Abstract

Despite major therapeutic advances, most mature B-cell malignancies remain incurable. Compelling evidence suggests that crosstalk with accessory stromal cells in specialized tissue microenvironments, such as the bone marrow and secondary lymphoid organs, favors disease progression by promoting malignant B-cell growth and drug resistance. Therefore, disrupting the crosstalk between malignant B cells and their milieu is an attractive novel strategy for treating selected mature B-cell malignancies. Here we summarize the current knowledge about the cellular and molecular interactions between neoplastic B lymphocytes and accessory cells that shape a supportive microenvironment, and the potential therapeutic targets that are emerging, together with the new problems they raise. We discuss clinically relevant aspects and provide an outlook into future biologically oriented therapeutic strategies. We anticipate a paradigm shift in the treatment of selected B-cell malignancies, moving from targeting primarily the malignant cells toward combining cytotoxic drugs with agents that interfere with the microenvironment's proactive role. Such approaches hopefully will help eliminating residual disease, thereby improving our current therapeutic efforts.

Introduction

The microenvironment is the compilation of accessory cells that within individual organs work as a team through cell-cell contacts and active molecular crosstalk to provide a functional scaffolding to parenchymal cells. In solid tumors, a microenvironment instrumental to the survival and propagation of malignant cells is built up by the concurrence of inflammatory cells that produce growth factors, new vessel formation that provides nutrients, and immune tolerance that avoids immune-mediated elimination. Conceivably, this conducive microenvironment may be an appropriate soil to host cancer stem cells (CSCs). Signals from the tumor microenvironment are a major hurdle to cancer cell eradication, and its neoangiogenetic component has become an attractive target for treatment strategies that aim at perturbing the nurturing capacity of the tumor cell milieu.1 

Blood cancers develop in specialized tissue microenvironments, such as bone marrow (BM) and secondary lymphoid organs. These microenvironments are characterized by different populations of accessory stromal and T cells that interact with malignant cells and promote tumor growth and drug resistance.2,3  Malignant blood cells apparently have highly variable degrees of dependency on signals from the microenvironment. To make matters more complex, the affinity and dependency on accessory stromal cells for tumor growth and progression can change over time, with the evolution of stroma-dependent or stroma-independent subclones.

The issue of microenvironment-targeted treatment has recently gained increasing attention in hemato-oncology, and the enthusiasm in this field is justified by a number of new drugs that are targeted toward the microenvironment, such as thalidomide and lenalidomide, plerixafor, and natalizumab.4  At this point, the main questions are which blood malignancies may mostly benefit from microenvironment-targeted approaches, what are the potential therapeutic targets, and what are the problems they raise.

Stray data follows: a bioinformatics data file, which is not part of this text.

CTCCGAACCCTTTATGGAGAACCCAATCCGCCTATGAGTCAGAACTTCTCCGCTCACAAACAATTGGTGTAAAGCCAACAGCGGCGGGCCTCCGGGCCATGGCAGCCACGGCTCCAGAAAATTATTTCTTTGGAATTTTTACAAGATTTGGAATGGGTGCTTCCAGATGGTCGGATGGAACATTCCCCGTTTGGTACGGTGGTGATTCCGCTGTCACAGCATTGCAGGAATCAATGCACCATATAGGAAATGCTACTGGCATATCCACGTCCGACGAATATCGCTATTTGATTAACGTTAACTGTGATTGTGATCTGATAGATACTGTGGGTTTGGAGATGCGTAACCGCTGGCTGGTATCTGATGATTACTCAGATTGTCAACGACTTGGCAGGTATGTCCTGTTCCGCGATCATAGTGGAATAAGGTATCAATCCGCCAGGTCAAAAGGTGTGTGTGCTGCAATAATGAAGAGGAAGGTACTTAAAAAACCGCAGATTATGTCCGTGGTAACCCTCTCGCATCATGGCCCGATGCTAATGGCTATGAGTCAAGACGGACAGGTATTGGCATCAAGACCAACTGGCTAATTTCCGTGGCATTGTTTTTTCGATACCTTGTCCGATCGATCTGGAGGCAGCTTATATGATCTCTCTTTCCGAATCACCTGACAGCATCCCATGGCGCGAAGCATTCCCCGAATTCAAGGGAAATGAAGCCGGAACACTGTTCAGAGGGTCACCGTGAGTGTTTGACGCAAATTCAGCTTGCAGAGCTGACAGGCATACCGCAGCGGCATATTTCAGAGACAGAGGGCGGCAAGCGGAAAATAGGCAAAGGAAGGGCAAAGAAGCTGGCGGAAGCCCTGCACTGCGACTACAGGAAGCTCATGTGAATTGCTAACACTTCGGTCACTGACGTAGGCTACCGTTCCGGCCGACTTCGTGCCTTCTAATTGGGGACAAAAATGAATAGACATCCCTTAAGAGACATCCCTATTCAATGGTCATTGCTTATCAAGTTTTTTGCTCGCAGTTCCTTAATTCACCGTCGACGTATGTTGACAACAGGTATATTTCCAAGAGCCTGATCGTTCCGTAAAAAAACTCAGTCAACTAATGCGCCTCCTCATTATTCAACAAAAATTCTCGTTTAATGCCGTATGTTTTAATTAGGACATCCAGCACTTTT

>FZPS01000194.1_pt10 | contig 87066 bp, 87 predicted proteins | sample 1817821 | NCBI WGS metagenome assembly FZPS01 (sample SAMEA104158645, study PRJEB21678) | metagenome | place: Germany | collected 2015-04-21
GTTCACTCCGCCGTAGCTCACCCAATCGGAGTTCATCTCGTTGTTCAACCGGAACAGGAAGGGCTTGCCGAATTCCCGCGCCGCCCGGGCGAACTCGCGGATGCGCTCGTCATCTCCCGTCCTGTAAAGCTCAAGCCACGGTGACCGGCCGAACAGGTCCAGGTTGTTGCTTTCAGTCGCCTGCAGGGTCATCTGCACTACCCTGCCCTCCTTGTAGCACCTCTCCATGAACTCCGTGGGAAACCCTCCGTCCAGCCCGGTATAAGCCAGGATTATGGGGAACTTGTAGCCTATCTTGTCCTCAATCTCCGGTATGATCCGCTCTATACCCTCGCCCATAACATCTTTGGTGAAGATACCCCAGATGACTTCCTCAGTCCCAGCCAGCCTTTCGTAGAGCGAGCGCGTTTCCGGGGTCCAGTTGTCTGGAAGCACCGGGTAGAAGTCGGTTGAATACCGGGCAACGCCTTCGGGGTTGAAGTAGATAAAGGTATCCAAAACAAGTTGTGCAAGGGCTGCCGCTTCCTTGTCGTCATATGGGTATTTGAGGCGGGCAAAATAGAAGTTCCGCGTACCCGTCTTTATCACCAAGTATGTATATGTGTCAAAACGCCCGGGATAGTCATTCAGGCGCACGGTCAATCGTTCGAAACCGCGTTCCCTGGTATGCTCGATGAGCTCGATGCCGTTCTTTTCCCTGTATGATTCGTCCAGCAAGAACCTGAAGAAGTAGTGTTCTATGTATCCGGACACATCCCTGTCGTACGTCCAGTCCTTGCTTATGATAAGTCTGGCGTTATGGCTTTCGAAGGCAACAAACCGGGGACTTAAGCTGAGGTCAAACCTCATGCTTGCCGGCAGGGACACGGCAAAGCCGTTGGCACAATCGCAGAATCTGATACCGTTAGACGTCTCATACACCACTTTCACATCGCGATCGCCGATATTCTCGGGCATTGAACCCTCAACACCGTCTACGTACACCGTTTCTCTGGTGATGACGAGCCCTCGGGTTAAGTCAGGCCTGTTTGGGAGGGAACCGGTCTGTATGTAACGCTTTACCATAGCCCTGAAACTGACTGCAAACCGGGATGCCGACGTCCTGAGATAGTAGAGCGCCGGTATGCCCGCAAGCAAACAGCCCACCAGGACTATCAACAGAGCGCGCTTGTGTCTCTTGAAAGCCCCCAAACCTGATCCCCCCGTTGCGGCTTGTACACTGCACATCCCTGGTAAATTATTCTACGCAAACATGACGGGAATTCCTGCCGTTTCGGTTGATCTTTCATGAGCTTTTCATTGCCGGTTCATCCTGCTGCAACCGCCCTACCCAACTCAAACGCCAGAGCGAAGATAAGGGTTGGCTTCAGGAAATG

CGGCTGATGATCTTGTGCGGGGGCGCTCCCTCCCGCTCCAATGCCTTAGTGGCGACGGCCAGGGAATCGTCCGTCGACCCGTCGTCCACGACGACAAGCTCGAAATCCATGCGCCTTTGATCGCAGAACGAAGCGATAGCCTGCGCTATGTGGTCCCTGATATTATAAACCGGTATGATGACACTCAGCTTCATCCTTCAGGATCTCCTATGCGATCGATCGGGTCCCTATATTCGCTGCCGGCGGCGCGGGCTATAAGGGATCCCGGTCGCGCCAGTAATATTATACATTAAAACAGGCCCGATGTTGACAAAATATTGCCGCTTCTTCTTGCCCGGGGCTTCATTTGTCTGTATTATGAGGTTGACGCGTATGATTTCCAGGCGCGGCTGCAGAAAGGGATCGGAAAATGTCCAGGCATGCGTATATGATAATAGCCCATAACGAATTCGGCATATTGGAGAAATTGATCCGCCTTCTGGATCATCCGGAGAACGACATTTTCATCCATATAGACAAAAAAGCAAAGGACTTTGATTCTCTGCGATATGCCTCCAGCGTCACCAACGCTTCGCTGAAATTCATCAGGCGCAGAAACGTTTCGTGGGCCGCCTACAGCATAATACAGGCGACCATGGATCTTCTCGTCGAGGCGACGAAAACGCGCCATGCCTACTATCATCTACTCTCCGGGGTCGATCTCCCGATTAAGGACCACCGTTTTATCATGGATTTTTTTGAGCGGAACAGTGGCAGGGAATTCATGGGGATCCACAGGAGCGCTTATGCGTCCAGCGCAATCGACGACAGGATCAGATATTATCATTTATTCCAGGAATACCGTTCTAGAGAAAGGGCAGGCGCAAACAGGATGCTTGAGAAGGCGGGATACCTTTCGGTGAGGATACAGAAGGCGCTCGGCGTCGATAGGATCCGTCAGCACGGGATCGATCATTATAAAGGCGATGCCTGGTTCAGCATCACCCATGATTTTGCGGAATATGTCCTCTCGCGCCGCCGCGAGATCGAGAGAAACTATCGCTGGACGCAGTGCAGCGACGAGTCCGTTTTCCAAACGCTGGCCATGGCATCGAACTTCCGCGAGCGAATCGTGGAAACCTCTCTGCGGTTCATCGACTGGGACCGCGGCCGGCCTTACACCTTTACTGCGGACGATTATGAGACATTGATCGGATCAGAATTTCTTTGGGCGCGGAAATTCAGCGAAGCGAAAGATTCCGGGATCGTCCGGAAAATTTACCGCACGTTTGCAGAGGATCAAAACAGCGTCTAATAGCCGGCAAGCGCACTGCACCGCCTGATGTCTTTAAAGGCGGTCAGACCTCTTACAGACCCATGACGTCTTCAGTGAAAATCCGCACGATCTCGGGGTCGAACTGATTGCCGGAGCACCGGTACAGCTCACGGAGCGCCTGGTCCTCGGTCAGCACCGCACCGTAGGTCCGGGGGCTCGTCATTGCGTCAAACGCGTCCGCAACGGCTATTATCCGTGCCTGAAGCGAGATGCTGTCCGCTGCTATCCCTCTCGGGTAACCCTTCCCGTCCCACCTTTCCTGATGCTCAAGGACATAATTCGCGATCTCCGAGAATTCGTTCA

Microenvironment and blood cancers

The relationships between neoplastic blood cells and microenvironment appear to follow 3 major patterns whose better definition may provide clues for future microenvironment-targeted treatments.

The first pattern may be referred to as loss of interconnection with the microenvironmental network, which occurs when a genetic abnormality provides transformed cells with a sustained proliferation advantage that is largely autonomous and independent of microenvironmental signals. A typical example is Burkitt lymphoma, where virtually all malignant B cells are determined to proliferate because of the chromosomal translocation that leads to perennial c-myc gene activation. Accordingly, in Burkitt lymphoma, the microenvironment appears to have a limited role in planning new treatment strategies.

The second pattern is a dysfunctional environment, where the neoplastic cells engage in deregulated interactions with the supportive stroma that provide the malignant cells with growth- and drug-resistance signals. Examples are the acute leukemias and myelodysplastic syndromes, where leukemia stem cells (LSCs) escape the tightly regulated cell growth- and proliferation-control within the hematopoietic niches, and instead parasitize in the supportive hematopoieic microenvironment. Here, the dependency of the neoplastic cells on the stromal counterparts for growth and survival is partially retained and may lead to the survival of clones endowed with a higher affinity for the microenvironment.4,5  Accordingly, in these diseases, targeting the microenvironment is justified as an attempt to target stromal cell–dependent subclones, which otherwise survive conventional treatments and pave the way for relapses.